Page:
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Nanoscale Material Reporting is in Effect

By Lynn L. Bergeson

After a decade of trying, the U.S. Environmental Protection Agency (EPA) now has in effect a final Toxic Substances Control Act (TSCA) Section 8(a) information gathering rule focusing on nanoscale materials. This article explains the final rule, what stakeholders are required to do, and by when.

Background

EPA has for years tried to obtain information on chemicals deemed “existing” under TSCA, yet manufactured at the nanoscale. As has been noted many times, some chemical substances and materials exhibit “size dependent” properties and/or functionalities at the nanoscale (1-100 nanometers) that are dissimilar to properties and/or functionalities exhibited by the same substances and materials at the bulk (conventional) scale. EPA has stated, correctly, that it needs information on these existing nanoscale materials to ensure that the products that contain them, and the conditions of their manufacture and/or processing, are safe and unlikely to pose workplace risks or risks to others in the value chain and to users of these materials.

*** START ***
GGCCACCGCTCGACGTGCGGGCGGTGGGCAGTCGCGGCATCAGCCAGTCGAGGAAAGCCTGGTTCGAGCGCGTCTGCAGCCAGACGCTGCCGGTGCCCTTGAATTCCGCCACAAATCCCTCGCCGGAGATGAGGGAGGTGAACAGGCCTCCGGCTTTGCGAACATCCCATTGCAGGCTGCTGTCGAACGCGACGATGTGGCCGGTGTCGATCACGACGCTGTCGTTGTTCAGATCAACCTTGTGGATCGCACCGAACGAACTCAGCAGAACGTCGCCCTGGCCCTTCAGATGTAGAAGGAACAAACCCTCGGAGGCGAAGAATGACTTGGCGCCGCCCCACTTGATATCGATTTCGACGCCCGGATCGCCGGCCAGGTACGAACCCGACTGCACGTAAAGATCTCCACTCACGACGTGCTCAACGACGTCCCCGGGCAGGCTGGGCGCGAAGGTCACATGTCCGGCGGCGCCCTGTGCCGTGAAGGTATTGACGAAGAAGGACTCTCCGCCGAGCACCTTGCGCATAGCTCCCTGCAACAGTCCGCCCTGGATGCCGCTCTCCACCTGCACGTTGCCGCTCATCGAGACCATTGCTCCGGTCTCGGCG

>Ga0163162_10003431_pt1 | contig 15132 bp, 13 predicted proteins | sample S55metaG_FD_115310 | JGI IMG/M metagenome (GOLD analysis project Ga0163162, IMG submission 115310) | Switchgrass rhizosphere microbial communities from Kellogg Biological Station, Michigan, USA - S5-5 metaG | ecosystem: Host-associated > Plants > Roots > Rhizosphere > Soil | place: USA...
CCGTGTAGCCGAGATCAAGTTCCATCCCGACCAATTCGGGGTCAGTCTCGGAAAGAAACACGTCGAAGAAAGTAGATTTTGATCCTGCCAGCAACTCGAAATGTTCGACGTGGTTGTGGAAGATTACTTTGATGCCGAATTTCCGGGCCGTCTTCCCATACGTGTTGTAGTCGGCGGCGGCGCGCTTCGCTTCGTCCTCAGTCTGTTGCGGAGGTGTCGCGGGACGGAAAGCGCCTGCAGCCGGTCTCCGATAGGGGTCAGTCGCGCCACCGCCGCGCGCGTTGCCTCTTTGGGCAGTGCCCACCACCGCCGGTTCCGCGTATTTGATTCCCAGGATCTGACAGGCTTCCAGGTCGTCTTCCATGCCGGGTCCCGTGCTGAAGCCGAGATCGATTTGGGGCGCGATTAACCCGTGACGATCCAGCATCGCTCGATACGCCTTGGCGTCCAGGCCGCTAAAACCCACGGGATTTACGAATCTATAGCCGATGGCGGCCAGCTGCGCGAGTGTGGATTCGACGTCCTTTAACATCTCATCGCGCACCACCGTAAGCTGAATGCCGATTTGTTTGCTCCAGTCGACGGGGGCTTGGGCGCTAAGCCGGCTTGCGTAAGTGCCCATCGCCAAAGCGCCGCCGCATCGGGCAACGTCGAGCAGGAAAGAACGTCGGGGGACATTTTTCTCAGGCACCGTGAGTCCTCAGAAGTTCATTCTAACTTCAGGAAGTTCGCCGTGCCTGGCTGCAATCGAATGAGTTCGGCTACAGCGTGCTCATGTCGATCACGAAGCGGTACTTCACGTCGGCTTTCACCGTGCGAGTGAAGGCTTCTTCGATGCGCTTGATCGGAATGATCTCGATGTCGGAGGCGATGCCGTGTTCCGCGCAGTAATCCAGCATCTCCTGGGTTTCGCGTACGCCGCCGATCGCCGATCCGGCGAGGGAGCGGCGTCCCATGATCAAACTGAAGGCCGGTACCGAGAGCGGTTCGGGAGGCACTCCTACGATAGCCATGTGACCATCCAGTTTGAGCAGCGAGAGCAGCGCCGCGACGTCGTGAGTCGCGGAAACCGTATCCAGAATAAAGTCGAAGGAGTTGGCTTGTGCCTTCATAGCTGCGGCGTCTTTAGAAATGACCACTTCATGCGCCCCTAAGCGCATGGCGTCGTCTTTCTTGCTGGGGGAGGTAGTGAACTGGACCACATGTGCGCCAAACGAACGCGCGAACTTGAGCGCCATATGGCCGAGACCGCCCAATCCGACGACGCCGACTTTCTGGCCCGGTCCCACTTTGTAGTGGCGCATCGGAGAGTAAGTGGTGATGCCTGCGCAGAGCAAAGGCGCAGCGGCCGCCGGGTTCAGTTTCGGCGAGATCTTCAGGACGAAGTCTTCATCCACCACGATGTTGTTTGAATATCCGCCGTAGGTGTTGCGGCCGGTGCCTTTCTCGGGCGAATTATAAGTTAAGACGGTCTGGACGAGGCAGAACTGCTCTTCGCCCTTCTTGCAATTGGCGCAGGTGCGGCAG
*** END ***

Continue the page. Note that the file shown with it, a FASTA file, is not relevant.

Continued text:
Most would agree with EPA that it needs more information. The tricky part has been identifying with precision the kind of information EPA needs to ensure its regulatory judgment is sufficiently informed so that it can make risk assessment determinations. Years ago, EPA encouraged companies that manufacture, import, or process nanoscale materials voluntarily to report certain information to EPA. As EPA was unable to obtain the quality or quantity of information it needed, it opted to deploy its authority under TSCA Section 8(a) to obtain such information. EPA issued a proposed nanoscale materials reporting rule on April 6, 2015, that included a one-time reporting requirement, as well as a future reporting requirement for any person who intends to manufacture or process a reportable substance after the effective date of the final rule. EPA opened a rulemaking docket, and convened a public meeting on June 11, 2015. Concerns expressed by commenters included the proposed future reporting requirement, the vagueness of definitions of “novel” and “unique” characteristics, “trace” amounts, the financial burden on industry, and the lack of coordination with other governments, such as Canada.

On Jan. 12, 2017, EPA issued a final rule. The rule imposes a one-time reporting obligation and recordkeeping requirements for certain discrete forms of chemical substances that are manufactured or processed at the nanoscale. Manufacturers (including importers) and processers, or persons who intend to manufacture or process new discrete forms of certain existing chemical nanoscale materials not previously reported to EPA, must also report certain information to EPA prior to manufacture or processing.